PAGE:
The Toy Industry’s 19th Century Business Model, Will It Ever Change?

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Isidor Straus, Co-Founder of Macy's

Is there simply no other way to make money in the toy industry? Are we stuck in the 19th century or is it that we are just not seeing the forest for the trees? What are your thoughts?

Toy and game companies do business the old fashioned way:  Buy low and sell high (hopefully). That has been the rule of thumb since the inception of "modern" retailing in the 19th century. For digital play and its child eSports, on-the-other-hand, the model keeps changing.

Case in point is an article by NBC Bay Area reporter, Jonathan Bloom in his article, "How Will Games of the Future Make Money?

Here is how he quotes Kent Wakeford, Co-Founder and Chief Operating Officer of Forte Labs, Inc.:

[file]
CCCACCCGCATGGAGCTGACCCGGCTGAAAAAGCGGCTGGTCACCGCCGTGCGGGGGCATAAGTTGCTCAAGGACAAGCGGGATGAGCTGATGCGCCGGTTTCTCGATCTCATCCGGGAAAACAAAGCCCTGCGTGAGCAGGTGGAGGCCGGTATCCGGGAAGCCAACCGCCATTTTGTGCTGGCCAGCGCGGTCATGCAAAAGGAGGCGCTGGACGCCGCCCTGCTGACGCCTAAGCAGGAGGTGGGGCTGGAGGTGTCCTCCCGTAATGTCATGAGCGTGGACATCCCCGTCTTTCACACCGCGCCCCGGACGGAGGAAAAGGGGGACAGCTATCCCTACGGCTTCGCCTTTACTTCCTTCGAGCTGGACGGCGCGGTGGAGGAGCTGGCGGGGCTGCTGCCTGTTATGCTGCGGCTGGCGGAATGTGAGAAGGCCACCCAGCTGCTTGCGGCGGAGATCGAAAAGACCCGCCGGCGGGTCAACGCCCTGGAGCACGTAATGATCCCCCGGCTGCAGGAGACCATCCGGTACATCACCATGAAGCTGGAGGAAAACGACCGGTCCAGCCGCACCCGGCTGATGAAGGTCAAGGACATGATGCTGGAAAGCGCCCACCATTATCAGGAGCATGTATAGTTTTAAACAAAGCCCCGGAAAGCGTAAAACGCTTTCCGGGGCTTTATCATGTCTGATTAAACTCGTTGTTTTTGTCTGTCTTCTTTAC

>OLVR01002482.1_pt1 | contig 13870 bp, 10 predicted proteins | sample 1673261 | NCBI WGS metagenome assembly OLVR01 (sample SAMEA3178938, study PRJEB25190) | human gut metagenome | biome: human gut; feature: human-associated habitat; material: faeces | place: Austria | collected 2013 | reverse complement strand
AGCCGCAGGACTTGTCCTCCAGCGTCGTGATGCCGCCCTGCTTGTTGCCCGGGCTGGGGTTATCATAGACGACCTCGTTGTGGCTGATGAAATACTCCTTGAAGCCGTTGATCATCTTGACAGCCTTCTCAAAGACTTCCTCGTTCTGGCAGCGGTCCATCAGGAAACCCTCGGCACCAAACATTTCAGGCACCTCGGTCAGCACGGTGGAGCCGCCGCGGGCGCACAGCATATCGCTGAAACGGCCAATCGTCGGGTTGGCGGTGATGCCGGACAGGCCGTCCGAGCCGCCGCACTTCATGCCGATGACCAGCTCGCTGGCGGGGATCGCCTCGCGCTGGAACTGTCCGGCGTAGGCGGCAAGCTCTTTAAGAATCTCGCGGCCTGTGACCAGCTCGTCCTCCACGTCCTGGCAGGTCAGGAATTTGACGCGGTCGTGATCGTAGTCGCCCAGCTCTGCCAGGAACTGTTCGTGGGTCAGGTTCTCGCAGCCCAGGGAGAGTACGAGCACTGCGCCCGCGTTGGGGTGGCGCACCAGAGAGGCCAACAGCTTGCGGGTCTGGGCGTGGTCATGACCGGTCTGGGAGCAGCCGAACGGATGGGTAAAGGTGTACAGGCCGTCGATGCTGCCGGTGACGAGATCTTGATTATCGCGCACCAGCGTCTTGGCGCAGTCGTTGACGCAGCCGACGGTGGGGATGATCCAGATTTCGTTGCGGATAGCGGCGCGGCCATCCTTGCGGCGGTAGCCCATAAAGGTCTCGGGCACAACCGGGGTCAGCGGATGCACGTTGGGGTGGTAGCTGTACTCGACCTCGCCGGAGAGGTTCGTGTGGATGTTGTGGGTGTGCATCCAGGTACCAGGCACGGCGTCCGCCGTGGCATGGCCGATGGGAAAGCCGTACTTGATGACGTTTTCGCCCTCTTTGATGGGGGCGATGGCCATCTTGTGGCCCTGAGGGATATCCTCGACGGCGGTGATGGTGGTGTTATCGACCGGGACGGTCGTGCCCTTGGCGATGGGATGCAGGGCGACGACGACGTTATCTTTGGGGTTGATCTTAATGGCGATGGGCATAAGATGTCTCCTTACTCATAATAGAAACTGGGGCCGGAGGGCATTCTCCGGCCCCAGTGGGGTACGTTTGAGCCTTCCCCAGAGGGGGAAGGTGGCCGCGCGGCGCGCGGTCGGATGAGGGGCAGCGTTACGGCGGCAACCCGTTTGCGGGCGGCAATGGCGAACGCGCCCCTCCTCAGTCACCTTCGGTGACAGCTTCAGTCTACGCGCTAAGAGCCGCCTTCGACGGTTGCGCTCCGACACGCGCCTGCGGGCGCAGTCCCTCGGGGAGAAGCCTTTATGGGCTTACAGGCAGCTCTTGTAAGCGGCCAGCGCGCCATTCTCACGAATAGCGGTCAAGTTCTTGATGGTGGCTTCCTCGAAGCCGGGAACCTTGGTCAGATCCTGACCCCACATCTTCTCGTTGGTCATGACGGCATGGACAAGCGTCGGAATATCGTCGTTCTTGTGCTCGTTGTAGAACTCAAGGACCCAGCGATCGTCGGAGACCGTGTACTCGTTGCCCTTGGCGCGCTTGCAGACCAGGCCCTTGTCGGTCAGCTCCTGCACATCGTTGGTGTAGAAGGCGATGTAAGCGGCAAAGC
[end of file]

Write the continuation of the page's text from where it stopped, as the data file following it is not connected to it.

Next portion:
"eSports, says Wakeford, represent a major way the games of the future will earn money — not by selling players upgraded swords and armor, but through TV commercials, athlete sponsorships, events, and merchandise."

It appears that, rather than charging for a game or selling the ability to power up after purchase, video game producers are moving towards alternative forms of monetization. These primarily involve monetary engagement through massive, on-line contests, merchandise tie-ins and more.

And how do they make money from contests?

Here is how Craig Wakeford, CFO of Skillz, a company that puts on peer-to-peer contests explains it:  "If two players enter for 60 cents each, the prize is a dollar. Skillz keeps 10 cents of the entry fees, and the last 10 cents goes to the developer…

In its relatively short life-span, video gaming has gone from selling consoles and video games to selling pay to play formats to subscriptions and now to entertainment as a means of making money. That's about a monetary shift every ten years.

So, what's the story on the toy industry. Is there simply no other way to make money? Are we stuck in the 19th century or is it that we are just not seeing the forest for the trees? What are your thoughts?

 

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